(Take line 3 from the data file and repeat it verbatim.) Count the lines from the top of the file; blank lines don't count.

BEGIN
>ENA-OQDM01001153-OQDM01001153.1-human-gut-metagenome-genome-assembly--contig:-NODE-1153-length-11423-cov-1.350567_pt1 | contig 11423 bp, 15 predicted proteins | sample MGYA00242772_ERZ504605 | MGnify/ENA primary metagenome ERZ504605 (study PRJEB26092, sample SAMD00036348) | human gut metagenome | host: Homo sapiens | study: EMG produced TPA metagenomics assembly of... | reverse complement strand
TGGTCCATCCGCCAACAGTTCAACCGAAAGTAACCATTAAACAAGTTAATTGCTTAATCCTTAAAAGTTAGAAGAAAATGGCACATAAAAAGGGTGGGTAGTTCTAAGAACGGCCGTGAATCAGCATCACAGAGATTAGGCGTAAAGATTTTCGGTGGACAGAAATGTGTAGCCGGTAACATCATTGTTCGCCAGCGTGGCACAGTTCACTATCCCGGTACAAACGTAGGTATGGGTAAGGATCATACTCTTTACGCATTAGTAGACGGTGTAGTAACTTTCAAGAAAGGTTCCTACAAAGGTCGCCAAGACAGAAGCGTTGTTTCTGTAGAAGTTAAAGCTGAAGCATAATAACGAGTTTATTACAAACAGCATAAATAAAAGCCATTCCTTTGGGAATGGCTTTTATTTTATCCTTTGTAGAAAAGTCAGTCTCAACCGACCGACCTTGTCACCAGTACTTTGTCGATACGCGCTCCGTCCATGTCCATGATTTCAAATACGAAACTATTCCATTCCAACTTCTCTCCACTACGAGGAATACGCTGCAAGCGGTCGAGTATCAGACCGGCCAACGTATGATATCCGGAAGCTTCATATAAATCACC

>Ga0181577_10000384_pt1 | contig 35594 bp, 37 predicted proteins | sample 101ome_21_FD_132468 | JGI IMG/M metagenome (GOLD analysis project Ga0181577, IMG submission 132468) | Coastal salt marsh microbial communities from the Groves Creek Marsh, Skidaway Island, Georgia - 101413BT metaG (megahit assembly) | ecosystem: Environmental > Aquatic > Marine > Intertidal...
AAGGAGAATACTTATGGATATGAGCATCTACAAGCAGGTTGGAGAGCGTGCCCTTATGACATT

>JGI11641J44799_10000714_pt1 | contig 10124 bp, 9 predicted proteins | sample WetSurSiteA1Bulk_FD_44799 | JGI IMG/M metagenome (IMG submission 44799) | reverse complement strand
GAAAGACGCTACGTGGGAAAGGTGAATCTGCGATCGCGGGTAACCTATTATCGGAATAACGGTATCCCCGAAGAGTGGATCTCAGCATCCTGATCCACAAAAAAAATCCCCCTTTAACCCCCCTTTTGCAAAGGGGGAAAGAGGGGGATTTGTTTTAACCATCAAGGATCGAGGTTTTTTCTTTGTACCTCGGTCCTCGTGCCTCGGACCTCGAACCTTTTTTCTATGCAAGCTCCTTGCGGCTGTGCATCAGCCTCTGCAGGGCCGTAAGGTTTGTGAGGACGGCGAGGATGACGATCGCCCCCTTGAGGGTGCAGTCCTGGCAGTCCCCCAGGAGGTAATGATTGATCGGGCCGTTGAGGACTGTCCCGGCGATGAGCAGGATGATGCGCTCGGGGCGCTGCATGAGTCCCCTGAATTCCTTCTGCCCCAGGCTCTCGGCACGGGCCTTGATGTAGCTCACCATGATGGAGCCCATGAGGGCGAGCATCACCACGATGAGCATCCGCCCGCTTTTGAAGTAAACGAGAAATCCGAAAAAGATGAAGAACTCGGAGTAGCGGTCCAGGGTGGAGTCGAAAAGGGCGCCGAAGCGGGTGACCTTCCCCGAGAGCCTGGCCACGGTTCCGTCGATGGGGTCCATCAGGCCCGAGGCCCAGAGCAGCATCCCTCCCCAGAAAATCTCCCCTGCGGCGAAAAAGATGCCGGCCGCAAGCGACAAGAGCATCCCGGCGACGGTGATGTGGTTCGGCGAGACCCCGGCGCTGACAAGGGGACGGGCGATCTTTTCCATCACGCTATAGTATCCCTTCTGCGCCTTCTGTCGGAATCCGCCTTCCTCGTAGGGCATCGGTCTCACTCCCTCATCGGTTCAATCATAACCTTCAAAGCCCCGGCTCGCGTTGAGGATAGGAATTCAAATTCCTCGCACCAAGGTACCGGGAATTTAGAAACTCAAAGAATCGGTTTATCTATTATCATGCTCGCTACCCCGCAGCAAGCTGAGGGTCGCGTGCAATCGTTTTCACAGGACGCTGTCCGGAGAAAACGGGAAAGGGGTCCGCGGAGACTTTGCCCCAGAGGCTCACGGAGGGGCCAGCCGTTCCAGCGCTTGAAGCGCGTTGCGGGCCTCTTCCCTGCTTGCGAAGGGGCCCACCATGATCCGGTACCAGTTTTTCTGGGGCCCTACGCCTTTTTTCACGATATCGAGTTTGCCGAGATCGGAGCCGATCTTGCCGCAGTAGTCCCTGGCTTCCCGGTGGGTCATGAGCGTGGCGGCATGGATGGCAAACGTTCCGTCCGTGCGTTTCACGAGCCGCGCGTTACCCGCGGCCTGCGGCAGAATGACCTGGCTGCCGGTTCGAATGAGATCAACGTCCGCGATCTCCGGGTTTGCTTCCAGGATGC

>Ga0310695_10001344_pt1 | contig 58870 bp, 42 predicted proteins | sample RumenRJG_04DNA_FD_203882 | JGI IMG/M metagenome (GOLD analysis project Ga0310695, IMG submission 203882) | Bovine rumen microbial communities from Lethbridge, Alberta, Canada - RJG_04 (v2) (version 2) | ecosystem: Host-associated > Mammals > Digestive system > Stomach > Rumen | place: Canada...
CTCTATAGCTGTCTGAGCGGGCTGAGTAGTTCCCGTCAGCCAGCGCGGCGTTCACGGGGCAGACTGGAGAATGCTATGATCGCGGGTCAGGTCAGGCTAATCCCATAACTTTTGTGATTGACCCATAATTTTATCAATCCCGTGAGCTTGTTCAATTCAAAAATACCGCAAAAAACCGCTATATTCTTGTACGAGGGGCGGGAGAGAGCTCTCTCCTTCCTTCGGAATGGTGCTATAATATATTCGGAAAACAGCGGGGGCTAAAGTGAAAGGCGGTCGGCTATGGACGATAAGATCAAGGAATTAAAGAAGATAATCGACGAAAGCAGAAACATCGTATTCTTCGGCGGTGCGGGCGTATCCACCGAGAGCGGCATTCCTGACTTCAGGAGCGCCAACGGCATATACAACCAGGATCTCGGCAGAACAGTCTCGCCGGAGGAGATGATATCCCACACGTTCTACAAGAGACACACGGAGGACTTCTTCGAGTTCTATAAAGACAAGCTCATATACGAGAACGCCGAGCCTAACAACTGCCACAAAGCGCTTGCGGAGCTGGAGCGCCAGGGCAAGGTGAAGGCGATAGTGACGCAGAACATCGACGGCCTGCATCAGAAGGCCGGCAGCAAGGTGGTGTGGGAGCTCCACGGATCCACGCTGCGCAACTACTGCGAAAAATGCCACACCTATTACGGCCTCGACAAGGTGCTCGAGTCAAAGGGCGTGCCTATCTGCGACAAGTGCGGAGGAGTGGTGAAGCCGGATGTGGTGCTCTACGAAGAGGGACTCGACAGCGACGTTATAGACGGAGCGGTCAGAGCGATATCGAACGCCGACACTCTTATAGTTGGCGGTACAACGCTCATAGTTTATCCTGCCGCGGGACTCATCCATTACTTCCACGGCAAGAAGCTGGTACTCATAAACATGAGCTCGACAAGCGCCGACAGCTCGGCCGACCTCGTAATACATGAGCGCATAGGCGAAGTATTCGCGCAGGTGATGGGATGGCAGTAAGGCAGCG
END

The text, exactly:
>Ga0181577_10000384_pt1 | contig 35594 bp, 37 predicted proteins | sample 101ome_21_FD_132468 | JGI IMG/M metagenome (GOLD analysis project Ga0181577, IMG submission 132468) | Coastal salt marsh microbial communities from the Groves Creek Marsh, Skidaway Island, Georgia - 101413BT metaG (megahit assembly) | ecosystem: Environmental > Aquatic > Marine > Intertidal...